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A consensus-based criterion standard for the requirement of a trauma team


Waydhas, Christian; Baake, Markus; Becker, Lars; Buck, Boris; Düsing, Helena; Heindl, Björn; Jensen, Kai Oliver; Lefering, Rolf; Mand, Carsten; Paffrath, T; Schweigkofler, Uwe; Sprengel, Kai; Trentzsch, Heiko; Wohlrath, Bernd; Bieler, Dan (2018). A consensus-based criterion standard for the requirement of a trauma team. World Journal of Surgery, 42(9):2800-2809.

Abstract

BACKGROUND: Trauma team activation (TTA) represents a considerable expenditure of trauma centre resources. It is mainly triggered by field triage criteria. The overall quality of the criteria may be evaluated based on the rate of over- and undertriage. However, there is no gold standard that defines which adult patients truly require a trauma team. The objective of this study was to develop consensus-based criteria defining the necessity for a trauma team.
METHODS: A consensus group was formed by trauma specialists experienced in emergency and trauma care with a specific interest in field triage and having previously participated in guideline development. A literature search was conducted to identify criteria that have already been used or suggested. The initial list of criteria was discussed in two Delphi round and two consensus conferences. The entire process of discussion and voting was highly standardized and extensively documented, resulting in a final list of criteria.
RESULTS: Initially 95 criteria were identified. This was subsequently reduced to 20 final criteria to appropriately indicate the requirement for attendance of a trauma team. The criteria address aspects related to injury severity, admission to an intensive care unit, death within 24 h, need for specified invasive procedures, need for surgical and/or interventional radiological procedures, and abnormal vital signs within a defined time period.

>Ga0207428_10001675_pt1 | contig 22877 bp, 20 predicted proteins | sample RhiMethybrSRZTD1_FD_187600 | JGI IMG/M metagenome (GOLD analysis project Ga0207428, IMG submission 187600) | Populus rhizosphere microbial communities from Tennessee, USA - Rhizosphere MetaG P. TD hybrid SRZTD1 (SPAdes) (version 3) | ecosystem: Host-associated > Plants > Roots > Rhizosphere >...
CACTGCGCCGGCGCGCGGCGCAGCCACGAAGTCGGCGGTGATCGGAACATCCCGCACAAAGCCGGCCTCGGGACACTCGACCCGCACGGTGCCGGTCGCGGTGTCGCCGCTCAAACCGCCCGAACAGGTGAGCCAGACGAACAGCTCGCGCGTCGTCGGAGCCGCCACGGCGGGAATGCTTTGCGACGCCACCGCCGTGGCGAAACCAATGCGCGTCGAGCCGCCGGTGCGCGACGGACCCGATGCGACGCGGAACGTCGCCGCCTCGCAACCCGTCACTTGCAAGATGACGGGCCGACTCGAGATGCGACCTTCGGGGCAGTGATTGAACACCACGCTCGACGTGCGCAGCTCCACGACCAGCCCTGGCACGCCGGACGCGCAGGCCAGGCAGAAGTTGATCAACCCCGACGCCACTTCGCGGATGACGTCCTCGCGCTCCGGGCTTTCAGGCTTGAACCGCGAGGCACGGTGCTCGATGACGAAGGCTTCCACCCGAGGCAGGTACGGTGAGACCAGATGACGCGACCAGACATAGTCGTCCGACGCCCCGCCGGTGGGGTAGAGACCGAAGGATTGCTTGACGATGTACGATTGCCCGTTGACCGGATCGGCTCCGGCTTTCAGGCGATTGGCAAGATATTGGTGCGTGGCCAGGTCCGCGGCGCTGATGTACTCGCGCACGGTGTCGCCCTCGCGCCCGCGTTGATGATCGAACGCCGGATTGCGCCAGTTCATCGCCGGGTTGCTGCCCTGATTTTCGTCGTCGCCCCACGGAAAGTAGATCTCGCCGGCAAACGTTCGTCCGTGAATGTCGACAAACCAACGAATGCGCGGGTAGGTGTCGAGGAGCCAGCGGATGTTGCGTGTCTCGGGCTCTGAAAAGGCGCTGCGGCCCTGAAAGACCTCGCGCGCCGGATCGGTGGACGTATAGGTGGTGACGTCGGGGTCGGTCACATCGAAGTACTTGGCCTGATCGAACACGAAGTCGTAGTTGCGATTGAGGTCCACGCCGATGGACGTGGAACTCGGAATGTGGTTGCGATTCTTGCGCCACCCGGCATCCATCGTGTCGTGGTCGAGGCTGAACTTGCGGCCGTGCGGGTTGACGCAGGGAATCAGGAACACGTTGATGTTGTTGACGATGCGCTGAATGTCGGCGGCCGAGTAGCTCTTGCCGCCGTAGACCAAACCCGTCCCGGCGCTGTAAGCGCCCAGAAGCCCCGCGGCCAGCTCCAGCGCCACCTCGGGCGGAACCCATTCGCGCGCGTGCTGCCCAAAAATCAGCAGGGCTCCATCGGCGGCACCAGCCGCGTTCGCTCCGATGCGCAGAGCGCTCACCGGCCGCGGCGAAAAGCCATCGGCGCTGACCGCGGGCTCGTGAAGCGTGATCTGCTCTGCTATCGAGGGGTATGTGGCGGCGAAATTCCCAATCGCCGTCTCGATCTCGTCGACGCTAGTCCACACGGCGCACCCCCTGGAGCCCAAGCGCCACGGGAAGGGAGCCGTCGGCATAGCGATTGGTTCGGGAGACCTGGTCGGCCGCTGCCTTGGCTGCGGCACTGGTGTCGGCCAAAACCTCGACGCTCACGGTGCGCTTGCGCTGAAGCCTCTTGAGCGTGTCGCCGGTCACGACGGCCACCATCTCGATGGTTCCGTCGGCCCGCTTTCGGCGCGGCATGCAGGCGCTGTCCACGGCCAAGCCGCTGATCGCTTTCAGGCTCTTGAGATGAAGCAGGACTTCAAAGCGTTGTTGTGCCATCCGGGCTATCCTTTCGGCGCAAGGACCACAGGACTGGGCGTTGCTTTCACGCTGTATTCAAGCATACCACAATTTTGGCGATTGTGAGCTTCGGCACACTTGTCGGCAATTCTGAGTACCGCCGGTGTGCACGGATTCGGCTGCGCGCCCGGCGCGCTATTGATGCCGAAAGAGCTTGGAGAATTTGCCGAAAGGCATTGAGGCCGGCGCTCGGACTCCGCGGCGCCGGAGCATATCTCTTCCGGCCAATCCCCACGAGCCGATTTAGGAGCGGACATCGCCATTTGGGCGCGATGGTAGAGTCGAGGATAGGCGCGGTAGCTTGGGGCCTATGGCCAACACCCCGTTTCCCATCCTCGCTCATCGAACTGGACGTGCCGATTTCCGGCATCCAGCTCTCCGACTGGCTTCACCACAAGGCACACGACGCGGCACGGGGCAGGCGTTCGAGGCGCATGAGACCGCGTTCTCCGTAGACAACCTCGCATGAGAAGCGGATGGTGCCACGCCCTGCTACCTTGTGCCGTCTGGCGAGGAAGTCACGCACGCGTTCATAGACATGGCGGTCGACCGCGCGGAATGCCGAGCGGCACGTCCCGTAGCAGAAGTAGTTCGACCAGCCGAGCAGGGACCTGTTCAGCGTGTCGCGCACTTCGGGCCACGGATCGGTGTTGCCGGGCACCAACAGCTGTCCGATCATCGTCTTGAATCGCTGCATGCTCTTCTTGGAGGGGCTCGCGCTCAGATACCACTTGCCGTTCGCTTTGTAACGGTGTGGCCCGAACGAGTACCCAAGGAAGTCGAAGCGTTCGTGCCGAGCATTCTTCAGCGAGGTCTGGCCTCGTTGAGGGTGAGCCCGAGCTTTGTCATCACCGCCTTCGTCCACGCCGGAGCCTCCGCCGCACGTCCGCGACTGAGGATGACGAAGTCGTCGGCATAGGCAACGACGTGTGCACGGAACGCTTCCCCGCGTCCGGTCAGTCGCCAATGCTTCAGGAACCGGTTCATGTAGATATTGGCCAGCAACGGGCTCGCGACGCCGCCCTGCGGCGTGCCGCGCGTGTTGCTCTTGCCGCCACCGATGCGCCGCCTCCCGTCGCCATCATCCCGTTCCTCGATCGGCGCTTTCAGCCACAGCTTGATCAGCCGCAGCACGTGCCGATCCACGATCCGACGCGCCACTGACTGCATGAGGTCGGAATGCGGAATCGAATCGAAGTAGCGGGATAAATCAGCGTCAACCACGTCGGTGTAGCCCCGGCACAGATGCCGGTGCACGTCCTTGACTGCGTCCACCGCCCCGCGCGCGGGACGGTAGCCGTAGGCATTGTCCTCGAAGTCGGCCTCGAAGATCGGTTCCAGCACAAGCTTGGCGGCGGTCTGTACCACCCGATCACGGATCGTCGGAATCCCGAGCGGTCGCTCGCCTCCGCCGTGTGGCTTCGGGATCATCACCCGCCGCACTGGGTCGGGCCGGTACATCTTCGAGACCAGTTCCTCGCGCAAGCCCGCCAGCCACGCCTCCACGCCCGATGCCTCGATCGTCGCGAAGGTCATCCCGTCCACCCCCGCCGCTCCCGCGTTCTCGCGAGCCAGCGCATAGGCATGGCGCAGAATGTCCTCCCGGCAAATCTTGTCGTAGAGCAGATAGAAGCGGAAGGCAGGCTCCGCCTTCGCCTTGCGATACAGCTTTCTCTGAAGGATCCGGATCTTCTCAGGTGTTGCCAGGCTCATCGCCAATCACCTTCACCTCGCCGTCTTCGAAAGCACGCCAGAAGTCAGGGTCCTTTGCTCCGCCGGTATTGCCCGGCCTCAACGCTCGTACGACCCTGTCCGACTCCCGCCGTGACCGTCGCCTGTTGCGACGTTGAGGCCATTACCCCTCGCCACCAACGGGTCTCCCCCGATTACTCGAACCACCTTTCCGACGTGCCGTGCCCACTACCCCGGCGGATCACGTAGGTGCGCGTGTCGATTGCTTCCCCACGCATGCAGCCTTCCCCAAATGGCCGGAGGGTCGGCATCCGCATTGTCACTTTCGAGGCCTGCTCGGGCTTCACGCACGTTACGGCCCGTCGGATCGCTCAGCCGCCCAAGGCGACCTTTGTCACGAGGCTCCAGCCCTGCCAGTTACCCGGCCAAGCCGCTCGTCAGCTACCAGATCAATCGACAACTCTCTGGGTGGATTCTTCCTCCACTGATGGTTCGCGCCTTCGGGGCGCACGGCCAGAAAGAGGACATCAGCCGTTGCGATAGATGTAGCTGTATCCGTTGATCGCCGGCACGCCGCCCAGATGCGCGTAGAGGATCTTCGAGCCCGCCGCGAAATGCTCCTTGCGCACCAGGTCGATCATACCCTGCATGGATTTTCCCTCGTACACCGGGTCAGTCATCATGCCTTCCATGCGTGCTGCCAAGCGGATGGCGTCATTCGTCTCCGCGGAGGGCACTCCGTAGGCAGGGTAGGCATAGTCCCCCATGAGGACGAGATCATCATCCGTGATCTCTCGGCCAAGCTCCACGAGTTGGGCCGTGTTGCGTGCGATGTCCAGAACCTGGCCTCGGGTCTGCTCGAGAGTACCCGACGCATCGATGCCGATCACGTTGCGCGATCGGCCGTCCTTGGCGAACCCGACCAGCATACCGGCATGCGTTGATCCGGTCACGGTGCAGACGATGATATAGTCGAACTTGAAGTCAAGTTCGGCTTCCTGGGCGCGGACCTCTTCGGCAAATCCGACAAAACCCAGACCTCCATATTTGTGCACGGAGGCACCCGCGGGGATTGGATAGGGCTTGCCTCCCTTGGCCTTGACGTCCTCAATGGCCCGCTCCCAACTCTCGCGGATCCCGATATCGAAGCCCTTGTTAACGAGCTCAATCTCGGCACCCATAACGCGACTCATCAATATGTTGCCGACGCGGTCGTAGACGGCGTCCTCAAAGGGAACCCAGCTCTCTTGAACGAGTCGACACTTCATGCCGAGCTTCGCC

CONCLUSIONS: The selected criteria may be applied as a tool for research and quality control concerning TTA. However, future studies are necessary to further evaluate for possible redundancy in criteria that may allow for further reduction in criteria.

Abstract

BACKGROUND: Trauma team activation (TTA) represents a considerable expenditure of trauma centre resources. It is mainly triggered by field triage criteria. The overall quality of the criteria may be evaluated based on the rate of over- and undertriage. However, there is no gold standard that defines which adult patients truly require a trauma team. The objective of this study was to develop consensus-based criteria defining the necessity for a trauma team.
METHODS: A consensus group was formed by trauma specialists experienced in emergency and trauma care with a specific interest in field triage and having previously participated in guideline development. A literature search was conducted to identify criteria that have already been used or suggested. The initial list of criteria was discussed in two Delphi round and two consensus conferences. The entire process of discussion and voting was highly standardized and extensively documented, resulting in a final list of criteria.
RESULTS: Initially 95 criteria were identified. This was subsequently reduced to 20 final criteria to appropriately indicate the requirement for attendance of a trauma team. The criteria address aspects related to injury severity, admission to an intensive care unit, death within 24 h, need for specified invasive procedures, need for surgical and/or interventional radiological procedures, and abnormal vital signs within a defined time period.
CONCLUSIONS: The selected criteria may be applied as a tool for research and quality control concerning TTA. However, future studies are necessary to further evaluate for possible redundancy in criteria that may allow for further reduction in criteria.

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Additional indexing

Item Type:Journal Article, refereed, original work
Communities & Collections:04 Faculty of Medicine > University Hospital Zurich > Department of Trauma Surgery
Dewey Decimal Classification:610 Medicine & health
Uncontrolled Keywords:Surgery
Language:German
Date:21 February 2018
Deposited On:02 Mar 2018 19:09
Last Modified:19 Aug 2018 15:02
Publisher:Springer
ISSN:0364-2313
OA Status:Closed
Publisher DOI:https://doi.org/10.1007/s00268-018-4553-6
PubMed ID:29468262

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